A transaction encompasses actual data transferred, and also the address of data and any clocking/control signaling for synchronizing transmission and reception. A transaction can be a read type or a write type. The size of data transferred in one transaction is called transaction size. 

A hardware IP block can use different transaction sizes for different purposes on a single bus. This is based on a design time decision based on different uses of the bus. For example, a hardware IP block may do number crunching operations on 32-bit data units and may obtain four such units in one 128-bit transaction. 
Apart from data, it may need a periodic but less frequent update of a 32-bit parameter value which it may obtain using a 32-bit transaction. A transaction size can be at most the width of the bus.

For example, on a 128-bit wide bus, transaction sizes of 32-bit, 64-bit or 128-bit could be designed. Finally, by design, one of the hardware end points of a bus is a master (initiator) of transactions on the bus while the other end point is a slave (target). If a hardware IP block is the master on a bus, then it initiates the transactions on the bus to read or write the data to a target. If it is slave, then it just responds to transactions from a master. The above is generally true even with regard to discrete hardware components in a non-SOC system.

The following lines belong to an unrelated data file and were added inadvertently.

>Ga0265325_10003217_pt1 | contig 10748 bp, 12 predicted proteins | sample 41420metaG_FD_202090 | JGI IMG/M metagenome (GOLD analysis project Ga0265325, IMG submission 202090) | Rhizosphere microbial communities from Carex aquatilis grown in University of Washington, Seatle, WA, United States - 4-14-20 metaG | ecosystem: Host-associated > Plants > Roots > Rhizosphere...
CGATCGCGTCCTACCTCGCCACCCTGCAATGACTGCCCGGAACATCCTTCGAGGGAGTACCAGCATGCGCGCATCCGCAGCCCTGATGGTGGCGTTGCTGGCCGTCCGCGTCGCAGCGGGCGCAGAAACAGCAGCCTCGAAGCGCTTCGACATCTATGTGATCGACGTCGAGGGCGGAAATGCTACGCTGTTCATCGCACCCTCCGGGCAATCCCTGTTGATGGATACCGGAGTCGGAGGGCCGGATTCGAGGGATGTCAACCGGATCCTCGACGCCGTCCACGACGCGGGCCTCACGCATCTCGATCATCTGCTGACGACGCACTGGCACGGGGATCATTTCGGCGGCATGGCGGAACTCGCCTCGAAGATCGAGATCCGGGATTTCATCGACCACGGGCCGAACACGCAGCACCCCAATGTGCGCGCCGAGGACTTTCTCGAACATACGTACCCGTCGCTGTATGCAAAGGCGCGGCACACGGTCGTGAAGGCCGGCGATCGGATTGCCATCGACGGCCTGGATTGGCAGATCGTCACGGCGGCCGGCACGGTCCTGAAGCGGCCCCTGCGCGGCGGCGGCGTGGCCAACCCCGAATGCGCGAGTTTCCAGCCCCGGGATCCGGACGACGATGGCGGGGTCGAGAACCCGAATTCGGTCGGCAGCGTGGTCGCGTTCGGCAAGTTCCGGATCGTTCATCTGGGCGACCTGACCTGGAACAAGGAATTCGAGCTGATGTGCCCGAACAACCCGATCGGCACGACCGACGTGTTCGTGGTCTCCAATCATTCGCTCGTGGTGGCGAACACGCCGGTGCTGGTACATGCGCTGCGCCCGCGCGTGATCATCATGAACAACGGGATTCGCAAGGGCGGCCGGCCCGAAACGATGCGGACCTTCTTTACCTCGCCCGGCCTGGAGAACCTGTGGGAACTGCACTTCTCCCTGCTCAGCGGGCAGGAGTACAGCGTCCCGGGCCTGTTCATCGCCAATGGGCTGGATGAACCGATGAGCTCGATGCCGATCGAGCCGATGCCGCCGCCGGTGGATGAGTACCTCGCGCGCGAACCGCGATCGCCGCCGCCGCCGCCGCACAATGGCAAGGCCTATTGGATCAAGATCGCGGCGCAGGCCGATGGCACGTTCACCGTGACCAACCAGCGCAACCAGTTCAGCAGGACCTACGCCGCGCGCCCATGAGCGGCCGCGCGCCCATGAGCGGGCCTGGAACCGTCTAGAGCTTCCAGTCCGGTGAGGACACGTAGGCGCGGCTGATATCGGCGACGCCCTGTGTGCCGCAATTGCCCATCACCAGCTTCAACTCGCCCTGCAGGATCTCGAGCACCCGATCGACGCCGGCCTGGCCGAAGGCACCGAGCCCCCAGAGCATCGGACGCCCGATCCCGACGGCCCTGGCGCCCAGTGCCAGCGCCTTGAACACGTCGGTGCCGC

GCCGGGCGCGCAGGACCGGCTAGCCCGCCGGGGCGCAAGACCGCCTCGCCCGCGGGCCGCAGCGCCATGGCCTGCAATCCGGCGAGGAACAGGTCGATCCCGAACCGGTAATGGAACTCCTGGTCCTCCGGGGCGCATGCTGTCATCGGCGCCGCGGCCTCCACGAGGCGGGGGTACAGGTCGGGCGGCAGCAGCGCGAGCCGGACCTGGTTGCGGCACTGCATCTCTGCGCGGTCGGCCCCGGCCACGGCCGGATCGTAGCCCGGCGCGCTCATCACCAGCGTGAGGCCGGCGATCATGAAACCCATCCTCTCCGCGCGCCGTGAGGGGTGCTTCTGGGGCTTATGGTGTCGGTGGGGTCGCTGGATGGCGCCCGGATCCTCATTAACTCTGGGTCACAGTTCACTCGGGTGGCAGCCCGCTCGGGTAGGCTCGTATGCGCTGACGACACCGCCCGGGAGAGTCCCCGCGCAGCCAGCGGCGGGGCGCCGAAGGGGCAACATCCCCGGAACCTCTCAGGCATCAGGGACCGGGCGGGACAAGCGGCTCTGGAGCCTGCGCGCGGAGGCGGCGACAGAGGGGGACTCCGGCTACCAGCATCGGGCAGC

What are the endianness considerations for the hardware IP block designers and device driver developers when transferring data over the buses? Let us assume data is being transferred from memory to an IP block in transactions of size 64 bits over a 64-bit wide bus. The endianness of the bus determines how the individual bytes of data starting from a specific source address are placed on the physical byte lanes of the bus.